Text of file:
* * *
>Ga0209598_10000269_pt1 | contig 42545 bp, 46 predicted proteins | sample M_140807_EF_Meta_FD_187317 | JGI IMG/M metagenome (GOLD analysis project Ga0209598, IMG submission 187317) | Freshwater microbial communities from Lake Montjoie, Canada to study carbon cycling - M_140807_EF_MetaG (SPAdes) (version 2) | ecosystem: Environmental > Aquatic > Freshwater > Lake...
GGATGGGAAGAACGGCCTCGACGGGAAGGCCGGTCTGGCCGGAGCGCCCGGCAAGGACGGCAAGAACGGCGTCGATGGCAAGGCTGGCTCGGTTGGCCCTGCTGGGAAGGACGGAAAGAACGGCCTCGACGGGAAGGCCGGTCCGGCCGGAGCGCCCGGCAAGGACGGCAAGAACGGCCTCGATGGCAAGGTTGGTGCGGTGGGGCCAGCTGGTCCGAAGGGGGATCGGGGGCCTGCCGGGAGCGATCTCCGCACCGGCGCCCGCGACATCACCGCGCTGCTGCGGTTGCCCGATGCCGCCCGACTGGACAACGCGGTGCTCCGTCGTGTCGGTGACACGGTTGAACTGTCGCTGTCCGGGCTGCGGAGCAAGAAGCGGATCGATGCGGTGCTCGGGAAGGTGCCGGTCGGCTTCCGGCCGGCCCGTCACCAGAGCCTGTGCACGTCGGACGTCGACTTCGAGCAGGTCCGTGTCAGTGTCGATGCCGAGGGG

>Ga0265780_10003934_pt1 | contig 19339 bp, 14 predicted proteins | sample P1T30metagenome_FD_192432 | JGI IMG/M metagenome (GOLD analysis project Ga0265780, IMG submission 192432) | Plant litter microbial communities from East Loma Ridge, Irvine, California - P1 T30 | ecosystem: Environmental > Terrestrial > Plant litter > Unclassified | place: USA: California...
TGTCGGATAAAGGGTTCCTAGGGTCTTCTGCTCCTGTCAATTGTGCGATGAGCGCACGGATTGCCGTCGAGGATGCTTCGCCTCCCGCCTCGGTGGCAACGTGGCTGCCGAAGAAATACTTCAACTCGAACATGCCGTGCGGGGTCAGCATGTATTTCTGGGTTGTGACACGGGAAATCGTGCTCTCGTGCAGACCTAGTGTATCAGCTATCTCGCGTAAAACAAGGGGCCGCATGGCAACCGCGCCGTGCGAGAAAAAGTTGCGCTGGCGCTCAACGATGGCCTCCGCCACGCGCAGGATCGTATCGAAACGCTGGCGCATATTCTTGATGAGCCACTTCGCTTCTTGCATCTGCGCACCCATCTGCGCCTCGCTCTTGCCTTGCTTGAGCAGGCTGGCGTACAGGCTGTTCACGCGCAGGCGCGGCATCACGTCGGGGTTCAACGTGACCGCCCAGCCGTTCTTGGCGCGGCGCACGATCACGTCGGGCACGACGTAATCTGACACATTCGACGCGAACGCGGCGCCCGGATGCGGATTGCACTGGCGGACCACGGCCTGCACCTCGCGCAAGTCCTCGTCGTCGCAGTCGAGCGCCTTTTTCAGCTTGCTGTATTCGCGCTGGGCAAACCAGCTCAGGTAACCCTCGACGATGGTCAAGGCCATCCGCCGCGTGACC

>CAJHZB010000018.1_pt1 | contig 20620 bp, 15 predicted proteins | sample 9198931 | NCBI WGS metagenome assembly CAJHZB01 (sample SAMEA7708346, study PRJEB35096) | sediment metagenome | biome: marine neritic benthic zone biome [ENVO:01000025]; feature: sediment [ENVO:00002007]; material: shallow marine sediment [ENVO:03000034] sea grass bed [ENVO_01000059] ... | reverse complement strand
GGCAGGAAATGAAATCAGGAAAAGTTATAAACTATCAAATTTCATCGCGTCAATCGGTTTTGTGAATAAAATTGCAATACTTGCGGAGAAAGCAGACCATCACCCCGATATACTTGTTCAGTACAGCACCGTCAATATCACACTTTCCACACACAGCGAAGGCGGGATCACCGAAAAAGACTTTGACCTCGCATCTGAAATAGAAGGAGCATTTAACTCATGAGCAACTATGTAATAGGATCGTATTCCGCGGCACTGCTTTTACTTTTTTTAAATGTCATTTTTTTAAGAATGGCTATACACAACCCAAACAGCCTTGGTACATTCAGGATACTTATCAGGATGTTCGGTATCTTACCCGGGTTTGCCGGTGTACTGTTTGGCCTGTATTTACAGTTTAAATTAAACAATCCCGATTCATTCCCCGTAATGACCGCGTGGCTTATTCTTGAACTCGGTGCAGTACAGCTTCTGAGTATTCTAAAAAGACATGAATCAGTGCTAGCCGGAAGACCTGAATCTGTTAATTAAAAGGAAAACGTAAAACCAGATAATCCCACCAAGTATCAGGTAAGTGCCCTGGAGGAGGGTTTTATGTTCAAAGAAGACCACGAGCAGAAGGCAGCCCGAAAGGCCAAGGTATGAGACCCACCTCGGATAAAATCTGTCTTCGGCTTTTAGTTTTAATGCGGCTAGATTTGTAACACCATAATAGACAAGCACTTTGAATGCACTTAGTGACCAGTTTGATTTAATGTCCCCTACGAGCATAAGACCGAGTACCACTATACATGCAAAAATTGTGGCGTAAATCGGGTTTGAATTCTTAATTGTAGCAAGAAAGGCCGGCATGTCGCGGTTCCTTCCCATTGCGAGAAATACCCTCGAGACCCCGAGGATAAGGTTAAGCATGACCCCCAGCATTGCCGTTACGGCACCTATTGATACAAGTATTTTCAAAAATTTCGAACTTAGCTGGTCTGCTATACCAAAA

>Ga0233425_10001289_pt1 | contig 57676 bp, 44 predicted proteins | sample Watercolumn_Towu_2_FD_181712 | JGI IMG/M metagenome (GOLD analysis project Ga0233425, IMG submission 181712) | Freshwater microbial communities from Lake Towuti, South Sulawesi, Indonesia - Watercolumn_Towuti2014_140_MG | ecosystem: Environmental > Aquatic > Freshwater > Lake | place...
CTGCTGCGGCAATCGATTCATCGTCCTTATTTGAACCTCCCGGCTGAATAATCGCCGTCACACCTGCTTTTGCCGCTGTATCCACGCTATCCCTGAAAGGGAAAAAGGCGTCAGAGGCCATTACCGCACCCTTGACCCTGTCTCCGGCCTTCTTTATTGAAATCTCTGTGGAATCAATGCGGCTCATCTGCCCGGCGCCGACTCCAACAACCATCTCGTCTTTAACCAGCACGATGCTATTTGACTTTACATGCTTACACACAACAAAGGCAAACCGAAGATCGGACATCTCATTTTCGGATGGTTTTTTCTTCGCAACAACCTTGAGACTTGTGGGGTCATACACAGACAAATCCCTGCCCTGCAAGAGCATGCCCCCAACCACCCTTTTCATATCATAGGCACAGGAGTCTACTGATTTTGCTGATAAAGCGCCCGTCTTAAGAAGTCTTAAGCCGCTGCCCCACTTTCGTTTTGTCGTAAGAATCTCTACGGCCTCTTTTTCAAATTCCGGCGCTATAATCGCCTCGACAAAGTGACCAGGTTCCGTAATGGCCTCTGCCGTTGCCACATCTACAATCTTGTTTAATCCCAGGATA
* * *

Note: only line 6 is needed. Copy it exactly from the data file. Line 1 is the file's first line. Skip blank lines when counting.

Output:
GGCAGGAAATGAAATCAGGAAAAGTTATAAACTATCAAATTTCATCGCGTCAATCGGTTTTGTGAATAAAATTGCAATACTTGCGGAGAAAGCAGACCATCACCCCGATATACTTGTTCAGTACAGCACCGTCAATATCACACTTTCCACACACAGCGAAGGCGGGATCACCGAAAAAGACTTTGACCTCGCATCTGAAATAGAAGGAGCATTTAACTCATGAGCAACTATGTAATAGGATCGTATTCCGCGGCACTGCTTTTACTTTTTTTAAATGTCATTTTTTTAAGAATGGCTATACACAACCCAAACAGCCTTGGTACATTCAGGATACTTATCAGGATGTTCGGTATCTTACCCGGGTTTGCCGGTGTACTGTTTGGCCTGTATTTACAGTTTAAATTAAACAATCCCGATTCATTCCCCGTAATGACCGCGTGGCTTATTCTTGAACTCGGTGCAGTACAGCTTCTGAGTATTCTAAAAAGACATGAATCAGTGCTAGCCGGAAGACCTGAATCTGTTAATTAAAAGGAAAACGTAAAACCAGATAATCCCACCAAGTATCAGGTAAGTGCCCTGGAGGAGGGTTTTATGTTCAAAGAAGACCACGAGCAGAAGGCAGCCCGAAAGGCCAAGGTATGAGACCCACCTCGGATAAAATCTGTCTTCGGCTTTTAGTTTTAATGCGGCTAGATTTGTAACACCATAATAGACAAGCACTTTGAATGCACTTAGTGACCAGTTTGATTTAATGTCCCCTACGAGCATAAGACCGAGTACCACTATACATGCAAAAATTGTGGCGTAAATCGGGTTTGAATTCTTAATTGTAGCAAGAAAGGCCGGCATGTCGCGGTTCCTTCCCATTGCGAGAAATACCCTCGAGACCCCGAGGATAAGGTTAAGCATGACCCCCAGCATTGCCGTTACGGCACCTATTGATACAAGTATTTTCAAAAATTTCGAACTTAGCTGGTCTGCTATACCAAAA